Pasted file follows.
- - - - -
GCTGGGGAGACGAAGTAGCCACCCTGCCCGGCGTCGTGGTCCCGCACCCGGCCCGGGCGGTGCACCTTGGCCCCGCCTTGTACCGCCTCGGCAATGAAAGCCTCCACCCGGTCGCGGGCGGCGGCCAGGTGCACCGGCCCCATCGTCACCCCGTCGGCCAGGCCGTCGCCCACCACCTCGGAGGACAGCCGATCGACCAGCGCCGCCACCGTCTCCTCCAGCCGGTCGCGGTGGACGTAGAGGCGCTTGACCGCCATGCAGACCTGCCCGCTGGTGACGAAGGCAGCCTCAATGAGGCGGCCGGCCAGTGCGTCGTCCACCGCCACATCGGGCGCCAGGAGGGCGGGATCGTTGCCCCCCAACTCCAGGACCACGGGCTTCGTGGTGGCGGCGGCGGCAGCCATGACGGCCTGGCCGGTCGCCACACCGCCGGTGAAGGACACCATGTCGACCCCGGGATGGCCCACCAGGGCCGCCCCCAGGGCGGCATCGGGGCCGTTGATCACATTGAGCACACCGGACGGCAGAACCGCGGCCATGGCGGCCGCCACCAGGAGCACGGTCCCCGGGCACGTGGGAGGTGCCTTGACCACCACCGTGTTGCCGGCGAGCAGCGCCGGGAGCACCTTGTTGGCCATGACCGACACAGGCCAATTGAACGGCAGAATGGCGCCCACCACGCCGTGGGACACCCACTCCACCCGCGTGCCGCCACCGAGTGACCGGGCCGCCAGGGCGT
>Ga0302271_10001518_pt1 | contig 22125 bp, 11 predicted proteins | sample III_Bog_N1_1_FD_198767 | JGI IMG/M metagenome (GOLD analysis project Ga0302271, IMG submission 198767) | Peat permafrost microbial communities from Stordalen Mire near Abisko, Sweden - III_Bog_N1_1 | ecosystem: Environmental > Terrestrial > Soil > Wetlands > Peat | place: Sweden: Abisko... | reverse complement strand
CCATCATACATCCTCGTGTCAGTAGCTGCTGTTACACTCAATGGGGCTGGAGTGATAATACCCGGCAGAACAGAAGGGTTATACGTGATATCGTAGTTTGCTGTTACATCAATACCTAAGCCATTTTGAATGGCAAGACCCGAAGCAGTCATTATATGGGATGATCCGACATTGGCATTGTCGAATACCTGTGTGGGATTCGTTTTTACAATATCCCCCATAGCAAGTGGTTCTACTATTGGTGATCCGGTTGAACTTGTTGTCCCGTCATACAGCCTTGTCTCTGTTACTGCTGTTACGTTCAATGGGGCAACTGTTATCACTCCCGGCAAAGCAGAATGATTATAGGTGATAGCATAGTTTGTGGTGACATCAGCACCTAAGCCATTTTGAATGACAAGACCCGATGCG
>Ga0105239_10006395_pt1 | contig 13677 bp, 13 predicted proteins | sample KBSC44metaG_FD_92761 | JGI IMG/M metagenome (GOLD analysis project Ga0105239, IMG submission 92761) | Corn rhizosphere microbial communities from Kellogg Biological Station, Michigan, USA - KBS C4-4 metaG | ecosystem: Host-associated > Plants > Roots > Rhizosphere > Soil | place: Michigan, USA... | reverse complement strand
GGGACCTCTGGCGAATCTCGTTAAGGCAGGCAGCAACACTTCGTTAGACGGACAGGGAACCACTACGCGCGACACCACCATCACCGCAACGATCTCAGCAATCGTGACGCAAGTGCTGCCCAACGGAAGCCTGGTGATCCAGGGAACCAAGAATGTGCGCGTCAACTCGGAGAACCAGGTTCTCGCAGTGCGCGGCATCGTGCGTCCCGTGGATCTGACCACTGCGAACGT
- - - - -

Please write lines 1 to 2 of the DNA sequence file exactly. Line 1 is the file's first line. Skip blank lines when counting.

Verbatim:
GCTGGGGAGACGAAGTAGCCACCCTGCCCGGCGTCGTGGTCCCGCACCCGGCCCGGGCGGTGCACCTTGGCCCCGCCTTGTACCGCCTCGGCAATGAAAGCCTCCACCCGGTCGCGGGCGGCGGCCAGGTGCACCGGCCCCATCGTCACCCCGTCGGCCAGGCCGTCGCCCACCACCTCGGAGGACAGCCGATCGACCAGCGCCGCCACCGTCTCCTCCAGCCGGTCGCGGTGGACGTAGAGGCGCTTGACCGCCATGCAGACCTGCCCGCTGGTGACGAAGGCAGCCTCAATGAGGCGGCCGGCCAGTGCGTCGTCCACCGCCACATCGGGCGCCAGGAGGGCGGGATCGTTGCCCCCCAACTCCAGGACCACGGGCTTCGTGGTGGCGGCGGCGGCAGCCATGACGGCCTGGCCGGTCGCCACACCGCCGGTGAAGGACACCATGTCGACCCCGGGATGGCCCACCAGGGCCGCCCCCAGGGCGGCATCGGGGCCGTTGATCACATTGAGCACACCGGACGGCAGAACCGCGGCCATGGCGGCCGCCACCAGGAGCACGGTCCCCGGGCACGTGGGAGGTGCCTTGACCACCACCGTGTTGCCGGCGAGCAGCGCCGGGAGCACCTTGTTGGCCATGACCGACACAGGCCAATTGAACGGCAGAATGGCGCCCACCACGCCGTGGGACACCCACTCCACCCGCGTGCCGCCACCGAGTGACCGGGCCGCCAGGGCGT
>Ga0302271_10001518_pt1 | contig 22125 bp, 11 predicted proteins | sample III_Bog_N1_1_FD_198767 | JGI IMG/M metagenome (GOLD analysis project Ga0302271, IMG submission 198767) | Peat permafrost microbial communities from Stordalen Mire near Abisko, Sweden - III_Bog_N1_1 | ecosystem: Environmental > Terrestrial > Soil > Wetlands > Peat | place: Sweden: Abisko... | reverse complement strand